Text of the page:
• Brown:JSC page.qxd 05/12/2013 17:49 Page 122 Journal of Securities Operations & Custody Volume 6 Number 2 TARGET2-Securities: A platform for solving some of the key structural issues raised by the financial crisis and its aftermath Philip Brown Received (in revised form): 18th October, 2013 Clearstream Banking, 42 Avenue J. F. Kennedy, L-1855 Luxembourg; Tel: +352 2 43-3 24 25; E-mail: philip.brown@clearstream.com Philip Brown Journal of Securities Operations & Custody Vol. 6 No. 2, pp. 122–131 ᭧ Henry Stewart Publications, 1753–1802 Page 122 Philip Brown is a member of the Clearstream Executive Board and Global Head of Client Relations. He moved to his current position from Clearstream’s London office in 2008 where he was general manager. Philip joined the company in July 2005 after spending seven years at The Bank of New York, latterly as managing director and head of European Sales; two years at Morgan Stanley International; and seven years at Barclays plc. He holds a degree in banking, insurance and finance from University College North Wales, Bangor. ABSTRACT Despite the increased level of attention the TARGET2-Securities (T2S) system is receiving from market participants, many still believe that T2S is just a settlement system, a piece of software that will not deliver product capabilities fundamentally different from those available today. It is indeed true that T2S is just a settlement platform, but it is the only platform that allows domestic settlement and cross-border settlement to be effected in exactly the same way. Several of the features of the platform do not exist today in a number of incumbent central securities depository (CSD) platforms (eg autocollateralisation, partial settlement, netting and complex algorithms to maximise the number of trades which may be settled given the available cash). In addition, T2S will alter the post-trade landscape on a permanent and positive basis, principally as an enabler for new products and services, but also by dramatically changing the context within which existing products and services are delivered. Market participants must challenge their existing operating models and leverage T2S in the deployment of their products, in pursuit of their wider business goals.The level of practical and technical project adaptation currently being undertaken varies greatly by client segment. Research discussed in this paper suggests that many are still trying to understand some of the wider implications, beyond crossborder settlement efficiency, and are yet to mobilise the necessary resources to maximise the opportunities T2S will enable. It is a pressing issue as the platform will be launched in phases between 2015 and 2017. Major IT developments will have to be carried out in 2014 to be ready for the first wave, leaving only one budget cycle between now and then for approval of funding for necessary adaptation. Keywords: liquidity, collateral, funding, settlement, capital, asset security, CSDs INTRODUCTION In 1995, when many European Union (EU) countries were preparing for the introduction of the euro, the Council of the European Monetary Institute (EMI) decided that all EU national central banks should be connected to a central euro payments service by 1999. The TARGET system linked the existing national realtime gross settlement (RTGS) systems and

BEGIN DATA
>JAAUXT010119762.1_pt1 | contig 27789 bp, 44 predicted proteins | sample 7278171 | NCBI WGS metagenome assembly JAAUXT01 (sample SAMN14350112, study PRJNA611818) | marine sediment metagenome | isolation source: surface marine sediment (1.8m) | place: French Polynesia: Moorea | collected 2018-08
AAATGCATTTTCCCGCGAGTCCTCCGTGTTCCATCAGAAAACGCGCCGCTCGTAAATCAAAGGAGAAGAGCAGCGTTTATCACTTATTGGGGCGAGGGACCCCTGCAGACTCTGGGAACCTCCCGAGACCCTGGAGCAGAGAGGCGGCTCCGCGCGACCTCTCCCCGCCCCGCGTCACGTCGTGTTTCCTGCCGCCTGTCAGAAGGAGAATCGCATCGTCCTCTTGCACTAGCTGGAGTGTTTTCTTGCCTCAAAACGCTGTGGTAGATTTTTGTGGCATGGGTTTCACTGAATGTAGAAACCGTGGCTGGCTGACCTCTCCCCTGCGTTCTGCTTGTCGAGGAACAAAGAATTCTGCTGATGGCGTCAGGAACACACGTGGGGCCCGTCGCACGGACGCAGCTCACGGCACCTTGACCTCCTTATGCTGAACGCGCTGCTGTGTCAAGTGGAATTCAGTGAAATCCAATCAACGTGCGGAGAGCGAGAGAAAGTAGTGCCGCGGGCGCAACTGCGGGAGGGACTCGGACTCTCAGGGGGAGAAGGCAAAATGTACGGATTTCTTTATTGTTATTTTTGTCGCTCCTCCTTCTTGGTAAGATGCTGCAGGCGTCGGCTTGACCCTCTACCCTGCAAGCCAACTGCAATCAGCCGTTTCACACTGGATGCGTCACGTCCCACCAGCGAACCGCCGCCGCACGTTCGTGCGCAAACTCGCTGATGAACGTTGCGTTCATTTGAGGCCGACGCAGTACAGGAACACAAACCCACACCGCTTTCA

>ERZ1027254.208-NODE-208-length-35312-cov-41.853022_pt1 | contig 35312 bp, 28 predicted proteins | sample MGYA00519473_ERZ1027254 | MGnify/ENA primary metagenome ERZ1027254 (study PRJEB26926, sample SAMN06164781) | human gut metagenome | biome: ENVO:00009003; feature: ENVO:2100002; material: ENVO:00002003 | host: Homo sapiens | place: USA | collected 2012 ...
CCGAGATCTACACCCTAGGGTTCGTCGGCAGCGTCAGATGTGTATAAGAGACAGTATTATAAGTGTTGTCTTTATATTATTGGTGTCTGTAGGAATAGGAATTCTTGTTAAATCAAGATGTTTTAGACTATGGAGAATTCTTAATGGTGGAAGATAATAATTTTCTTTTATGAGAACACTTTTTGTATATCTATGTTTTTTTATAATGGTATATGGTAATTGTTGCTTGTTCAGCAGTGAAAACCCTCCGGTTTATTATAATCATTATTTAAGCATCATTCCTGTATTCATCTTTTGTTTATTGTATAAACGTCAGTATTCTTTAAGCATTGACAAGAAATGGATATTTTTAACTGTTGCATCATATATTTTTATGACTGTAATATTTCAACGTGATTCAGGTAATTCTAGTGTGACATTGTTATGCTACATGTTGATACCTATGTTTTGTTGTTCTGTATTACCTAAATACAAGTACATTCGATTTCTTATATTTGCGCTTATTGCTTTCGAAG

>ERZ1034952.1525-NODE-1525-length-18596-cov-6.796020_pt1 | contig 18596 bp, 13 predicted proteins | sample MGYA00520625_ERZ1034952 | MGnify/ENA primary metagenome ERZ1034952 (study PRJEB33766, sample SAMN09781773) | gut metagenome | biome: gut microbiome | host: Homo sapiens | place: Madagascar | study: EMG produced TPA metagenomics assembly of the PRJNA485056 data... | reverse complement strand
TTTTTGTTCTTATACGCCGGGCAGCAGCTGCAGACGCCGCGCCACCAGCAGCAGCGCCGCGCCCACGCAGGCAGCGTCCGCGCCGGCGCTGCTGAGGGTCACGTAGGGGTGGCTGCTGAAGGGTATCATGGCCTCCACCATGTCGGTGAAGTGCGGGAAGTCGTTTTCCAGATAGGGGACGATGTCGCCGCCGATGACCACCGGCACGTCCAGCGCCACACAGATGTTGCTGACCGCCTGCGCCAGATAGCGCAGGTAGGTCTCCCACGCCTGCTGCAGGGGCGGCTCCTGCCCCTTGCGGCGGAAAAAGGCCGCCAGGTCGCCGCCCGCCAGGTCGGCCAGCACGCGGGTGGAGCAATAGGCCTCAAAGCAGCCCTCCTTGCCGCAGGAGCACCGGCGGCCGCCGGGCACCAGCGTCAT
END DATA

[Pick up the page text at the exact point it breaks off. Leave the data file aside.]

• Brown:JSC page.qxd 05/12/2013 17:49 Page 123 Brown became operational in January 1999, following the euro’s successful implementation. It soon became apparent that TARGET participants needed an optimised and more harmonised service and, in October 2002, the Governing Council of the European Central Bank (ECB) decided on the next-generation TARGET system: TARGET2. TARGET2 is now the largest RTGS system in the world, with the ECB confirming the following figures for 2012:1 • daily average of 354,185 payments, representing e2,477bn; • 999 direct participants, 3,386 indirect and 13,313 correspondents; and • average transaction value of e7.1m. T2S was first announced by the Eurosystem in 2006, seven years after the introduction of the euro. It advances the notion of Target2 on the basis that, despite the introduction of a single currency across 17 countries and the associated reduction in exchange-rate uncertainty, the European post-trade landscape had remained highly fragmented from country to country. ‘Whilst regulations such as MiFID aim to bring interoperability to the pretrade space, the post-trade arena continues to languish in silo fashion, adding unnecessary costs at a time when financial houses large and small are struggling to make ends meet.’2 Cross-border settlement in particular is expensive and complicated, involving multiple intermediaries in the custody chain. The cost of cross-border transactions in the EU is said to be ten times higher than domestic equity transactions.3 Settlement has been a de facto national monopoly with little or no competition among European providers. To date, central securities depositories (CSDs) have operated along national lines, providing settlement and services according to market-specific practices. There is also increased competitive pressure from the USA, with its highly centralised clearing and settlement infrastructure provided by the CSD, Depository Trust & Clearing Corporation (DTCC) — single language, single currency and single legal framework — in the European market. As the world’s largest market economy, it will remain successful in capturing new issuance flows. The end-to-end synthetic cost per trade in Europe, the Middle East and Africa (EMEA) is estimated to be four times more expensive than in America for cash equities and twice as expensive for cash fixed income.4 Fragmented markets with complicated infrastructure and patchwork IT solutions have a very real detrimental impact on the cost per trade. Investors have found it difficult to consolidate asset pools, as the assets exist in a variety of different locations and are accessed via different chains of custodians, sub-custodians and CSDs. This fragmentation further complicates collateral management, making meeting one’s collateral obligations both cumbersome and a drag on investment performance. The lack of harmonisation on a legal, technical or fiscal level is not only bad from a cost perspective, but it also results in a higher level of risk for participants. These national barriers — a defining characteristic of the existing market infrastructure — are a practical impediment to remote access to national clearing and settlement systems. In late 2001, the European Commission’s Consultation on Clearing and Settlement — an expert group led by Alberto Giovannini — identified and listed 15 barriers to efficient cross-border clearing and settlement.5 The creation of a standardised framework for settlement on the T2S platform addresses six of the 15 Giovannini barriers and is also widely expected to have downstream positive effects on fur- Page 123